"Kids are just bombarded with images that are really just not true to nature," she says. "It can potentially damage your self-esteem or limit your world view." She adds that it's important for young boys to understand women's bodies come in all shapes and sizes because "they grow up expecting girls' bodies to look a certain way."

Barbie's waif-like appearance in many ways spurred the quest to find a doll that doesn’t perpetuate unattainable beauty standards for young girls.

In 2014, Nickolay Lamm of Pittsburgh raised over $95,000 to produce a first run of the Lammily doll. Lammily has the body proportions of an average 19-year-old woman based on data from the Centers for Disease Control and Prevention. The doll was nicknamed the “normal Barbie" and could be purchased with "Lammily marks," or stickers that included cellulite, stretch marks, freckles and acne.

stretch marks and cellulite..something to aspire to.
Turns out there have been  actual studies on how Barbie has been a responsible for diminishing the self-esteem of little girls.  Who knew, right?  Oddly, I couldn't track down any studies of what  Barbie does to little boys.

 Anyway, the whole idea that little girls self-esteem being damaged by Barbies body had me reminiscing.  I had Barbie dolls when I was a little girl and I don't recall aspiring to grow up and have her body. In fact,  I was pretty sure when I got boobs, my body probably still wouldn't look quite like a $3.00 molded plastic form. In my cynical, conspiracy-theory prone mind...I would be more inclined to think it wasn't her body that was the appeal but the desire for her wardrobe.  All her cute clothes spurred a generation of women that needed closets bigger than a 1950's kitchen.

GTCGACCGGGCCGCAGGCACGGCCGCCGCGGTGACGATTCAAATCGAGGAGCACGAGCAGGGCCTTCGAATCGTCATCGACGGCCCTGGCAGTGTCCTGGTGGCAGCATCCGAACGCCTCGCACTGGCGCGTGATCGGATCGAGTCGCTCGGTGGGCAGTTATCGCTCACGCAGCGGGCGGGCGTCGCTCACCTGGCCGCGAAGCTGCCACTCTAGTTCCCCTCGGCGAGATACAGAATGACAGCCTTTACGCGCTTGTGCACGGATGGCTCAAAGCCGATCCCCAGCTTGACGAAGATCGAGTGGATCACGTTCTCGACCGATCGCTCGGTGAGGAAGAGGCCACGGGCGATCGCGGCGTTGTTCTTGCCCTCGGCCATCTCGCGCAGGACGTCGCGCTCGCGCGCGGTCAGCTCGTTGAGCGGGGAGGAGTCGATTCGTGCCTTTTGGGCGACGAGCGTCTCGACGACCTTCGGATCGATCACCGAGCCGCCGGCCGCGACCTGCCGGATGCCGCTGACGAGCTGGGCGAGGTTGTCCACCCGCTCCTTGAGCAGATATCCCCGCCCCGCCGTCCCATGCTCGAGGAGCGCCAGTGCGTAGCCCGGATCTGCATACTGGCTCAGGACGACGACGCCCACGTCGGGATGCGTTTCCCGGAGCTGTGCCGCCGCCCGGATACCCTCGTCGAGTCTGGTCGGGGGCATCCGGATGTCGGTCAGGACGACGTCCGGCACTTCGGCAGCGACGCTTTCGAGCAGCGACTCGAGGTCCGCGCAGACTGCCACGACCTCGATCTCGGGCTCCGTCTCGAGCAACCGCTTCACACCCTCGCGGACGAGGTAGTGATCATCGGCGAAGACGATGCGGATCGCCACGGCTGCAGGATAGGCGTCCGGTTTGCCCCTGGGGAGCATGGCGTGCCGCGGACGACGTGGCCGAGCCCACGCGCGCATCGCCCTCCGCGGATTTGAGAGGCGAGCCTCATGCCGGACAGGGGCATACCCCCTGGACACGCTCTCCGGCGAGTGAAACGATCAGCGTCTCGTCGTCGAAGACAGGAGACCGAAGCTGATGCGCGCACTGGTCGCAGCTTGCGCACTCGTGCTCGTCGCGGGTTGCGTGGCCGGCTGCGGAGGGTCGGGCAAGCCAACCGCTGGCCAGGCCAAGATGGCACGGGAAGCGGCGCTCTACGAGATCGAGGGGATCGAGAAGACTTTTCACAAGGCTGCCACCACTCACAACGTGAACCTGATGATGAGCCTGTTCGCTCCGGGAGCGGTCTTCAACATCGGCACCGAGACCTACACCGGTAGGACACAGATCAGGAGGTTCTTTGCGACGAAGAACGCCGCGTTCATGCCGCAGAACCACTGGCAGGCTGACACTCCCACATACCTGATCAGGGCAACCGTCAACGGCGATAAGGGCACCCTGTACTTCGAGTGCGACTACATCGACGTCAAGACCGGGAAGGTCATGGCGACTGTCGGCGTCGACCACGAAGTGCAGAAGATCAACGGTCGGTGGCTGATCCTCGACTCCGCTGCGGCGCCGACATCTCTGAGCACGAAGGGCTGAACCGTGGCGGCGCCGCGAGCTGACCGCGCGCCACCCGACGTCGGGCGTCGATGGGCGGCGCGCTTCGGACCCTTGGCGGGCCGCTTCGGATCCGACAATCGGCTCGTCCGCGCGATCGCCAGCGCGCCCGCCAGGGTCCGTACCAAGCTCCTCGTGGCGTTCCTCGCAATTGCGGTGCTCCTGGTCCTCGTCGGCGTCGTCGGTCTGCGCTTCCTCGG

As for wanting (or needing) a doll to mirror my image, there would be no explanation for me buying Ken.   I probably would have thought the Lammily doll was cute as, well, but would I have wanted to slap cellulite and acne on my doll?  Probably not.

I guess, I am not adverse to the new Barbies. (You do understand the "conflicted part of this blog, right?)  Diversity isn't a bad thing in plastic dolls but is it really changing how children feel about body types?  In the real world aren't children still being surrounded by marketing that is full of stereotypes.

Now that Barbie has  4 body types with differing shapes, it would stand to reason that Barbie is going to have trouble finding clothes that fit.   Mattel has  unwittingly brought about a "learning" experience while children try to figure out an appropriate wardrobe for their dolls.